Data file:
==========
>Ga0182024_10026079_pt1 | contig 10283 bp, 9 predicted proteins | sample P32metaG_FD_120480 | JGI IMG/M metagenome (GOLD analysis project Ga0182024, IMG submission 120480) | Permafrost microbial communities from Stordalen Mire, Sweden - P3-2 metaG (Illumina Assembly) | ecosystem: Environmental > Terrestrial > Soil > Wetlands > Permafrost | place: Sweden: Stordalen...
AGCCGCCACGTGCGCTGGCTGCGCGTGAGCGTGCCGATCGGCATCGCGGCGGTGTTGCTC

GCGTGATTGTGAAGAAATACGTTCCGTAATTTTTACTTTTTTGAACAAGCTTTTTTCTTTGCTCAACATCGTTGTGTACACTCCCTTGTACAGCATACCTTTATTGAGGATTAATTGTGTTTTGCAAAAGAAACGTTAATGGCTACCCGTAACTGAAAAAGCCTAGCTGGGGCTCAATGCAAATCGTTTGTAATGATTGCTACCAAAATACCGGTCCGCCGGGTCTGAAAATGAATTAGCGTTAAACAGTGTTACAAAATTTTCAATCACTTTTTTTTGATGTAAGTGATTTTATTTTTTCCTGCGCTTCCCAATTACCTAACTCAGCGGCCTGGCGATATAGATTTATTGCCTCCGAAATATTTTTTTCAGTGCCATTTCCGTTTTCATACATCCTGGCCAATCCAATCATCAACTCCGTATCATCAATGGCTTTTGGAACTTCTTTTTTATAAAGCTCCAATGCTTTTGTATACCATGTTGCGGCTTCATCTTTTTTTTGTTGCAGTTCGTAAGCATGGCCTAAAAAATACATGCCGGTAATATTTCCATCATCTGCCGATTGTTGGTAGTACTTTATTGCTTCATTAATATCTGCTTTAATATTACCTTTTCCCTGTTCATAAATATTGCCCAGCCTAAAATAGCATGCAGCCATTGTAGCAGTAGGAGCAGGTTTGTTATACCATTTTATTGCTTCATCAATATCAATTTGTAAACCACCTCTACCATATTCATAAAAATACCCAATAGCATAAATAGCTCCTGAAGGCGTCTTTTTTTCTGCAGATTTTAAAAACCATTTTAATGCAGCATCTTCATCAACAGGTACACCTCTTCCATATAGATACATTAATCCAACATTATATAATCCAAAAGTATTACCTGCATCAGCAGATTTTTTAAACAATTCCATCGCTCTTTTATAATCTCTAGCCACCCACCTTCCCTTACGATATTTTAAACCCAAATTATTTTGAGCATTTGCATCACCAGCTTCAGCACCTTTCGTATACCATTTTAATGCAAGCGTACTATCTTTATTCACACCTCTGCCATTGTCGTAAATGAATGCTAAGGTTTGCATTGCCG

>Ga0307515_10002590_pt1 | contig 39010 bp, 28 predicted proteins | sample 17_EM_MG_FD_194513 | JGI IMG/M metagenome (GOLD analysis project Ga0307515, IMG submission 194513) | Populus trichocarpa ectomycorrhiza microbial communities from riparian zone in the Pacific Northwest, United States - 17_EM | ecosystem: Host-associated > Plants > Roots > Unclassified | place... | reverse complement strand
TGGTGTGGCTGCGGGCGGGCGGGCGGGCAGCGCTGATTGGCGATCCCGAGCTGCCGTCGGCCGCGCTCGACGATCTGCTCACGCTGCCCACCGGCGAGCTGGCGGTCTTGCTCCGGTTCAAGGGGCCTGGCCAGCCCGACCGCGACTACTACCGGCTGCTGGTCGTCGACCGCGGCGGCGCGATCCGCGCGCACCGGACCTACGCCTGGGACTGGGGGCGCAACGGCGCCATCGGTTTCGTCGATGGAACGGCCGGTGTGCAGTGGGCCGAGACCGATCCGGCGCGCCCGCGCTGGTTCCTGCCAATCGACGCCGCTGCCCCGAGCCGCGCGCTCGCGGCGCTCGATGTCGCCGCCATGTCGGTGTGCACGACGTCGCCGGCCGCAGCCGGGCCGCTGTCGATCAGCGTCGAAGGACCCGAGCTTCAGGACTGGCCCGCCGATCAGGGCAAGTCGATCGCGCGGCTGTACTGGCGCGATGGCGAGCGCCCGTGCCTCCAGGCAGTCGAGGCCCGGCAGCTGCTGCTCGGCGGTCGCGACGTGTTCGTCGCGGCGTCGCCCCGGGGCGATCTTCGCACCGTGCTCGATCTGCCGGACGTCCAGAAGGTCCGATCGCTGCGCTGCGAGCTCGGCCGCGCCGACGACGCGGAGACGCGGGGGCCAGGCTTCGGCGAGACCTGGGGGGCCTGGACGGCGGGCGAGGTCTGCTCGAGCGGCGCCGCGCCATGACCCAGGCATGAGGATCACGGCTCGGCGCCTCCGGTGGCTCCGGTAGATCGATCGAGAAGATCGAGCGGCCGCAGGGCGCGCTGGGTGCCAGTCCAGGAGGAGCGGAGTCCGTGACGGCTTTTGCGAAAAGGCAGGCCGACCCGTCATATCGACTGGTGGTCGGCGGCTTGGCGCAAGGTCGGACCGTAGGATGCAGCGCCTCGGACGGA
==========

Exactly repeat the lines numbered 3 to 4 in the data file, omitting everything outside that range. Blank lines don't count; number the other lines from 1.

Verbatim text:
GCGTGATTGTGAAGAAATACGTTCCGTAATTTTTACTTTTTTGAACAAGCTTTTTTCTTTGCTCAACATCGTTGTGTACACTCCCTTGTACAGCATACCTTTATTGAGGATTAATTGTGTTTTGCAAAAGAAACGTTAATGGCTACCCGTAACTGAAAAAGCCTAGCTGGGGCTCAATGCAAATCGTTTGTAATGATTGCTACCAAAATACCGGTCCGCCGGGTCTGAAAATGAATTAGCGTTAAACAGTGTTACAAAATTTTCAATCACTTTTTTTTGATGTAAGTGATTTTATTTTTTCCTGCGCTTCCCAATTACCTAACTCAGCGGCCTGGCGATATAGATTTATTGCCTCCGAAATATTTTTTTCAGTGCCATTTCCGTTTTCATACATCCTGGCCAATCCAATCATCAACTCCGTATCATCAATGGCTTTTGGAACTTCTTTTTTATAAAGCTCCAATGCTTTTGTATACCATGTTGCGGCTTCATCTTTTTTTTGTTGCAGTTCGTAAGCATGGCCTAAAAAATACATGCCGGTAATATTTCCATCATCTGCCGATTGTTGGTAGTACTTTATTGCTTCATTAATATCTGCTTTAATATTACCTTTTCCCTGTTCATAAATATTGCCCAGCCTAAAATAGCATGCAGCCATTGTAGCAGTAGGAGCAGGTTTGTTATACCATTTTATTGCTTCATCAATATCAATTTGTAAACCACCTCTACCATATTCATAAAAATACCCAATAGCATAAATAGCTCCTGAAGGCGTCTTTTTTTCTGCAGATTTTAAAAACCATTTTAATGCAGCATCTTCATCAACAGGTACACCTCTTCCATATAGATACATTAATCCAACATTATATAATCCAAAAGTATTACCTGCATCAGCAGATTTTTTAAACAATTCCATCGCTCTTTTATAATCTCTAGCCACCCACCTTCCCTTACGATATTTTAAACCCAAATTATTTTGAGCATTTGCATCACCAGCTTCAGCACCTTTCGTATACCATTTTAATGCAAGCGTACTATCTTTATTCACACCTCTGCCATTGTCGTAAATGAATGCTAAGGTTTGCATTGCCG

>Ga0307515_10002590_pt1 | contig 39010 bp, 28 predicted proteins | sample 17_EM_MG_FD_194513 | JGI IMG/M metagenome (GOLD analysis project Ga0307515, IMG submission 194513) | Populus trichocarpa ectomycorrhiza microbial communities from riparian zone in the Pacific Northwest, United States - 17_EM | ecosystem: Host-associated > Plants > Roots > Unclassified | place... | reverse complement strand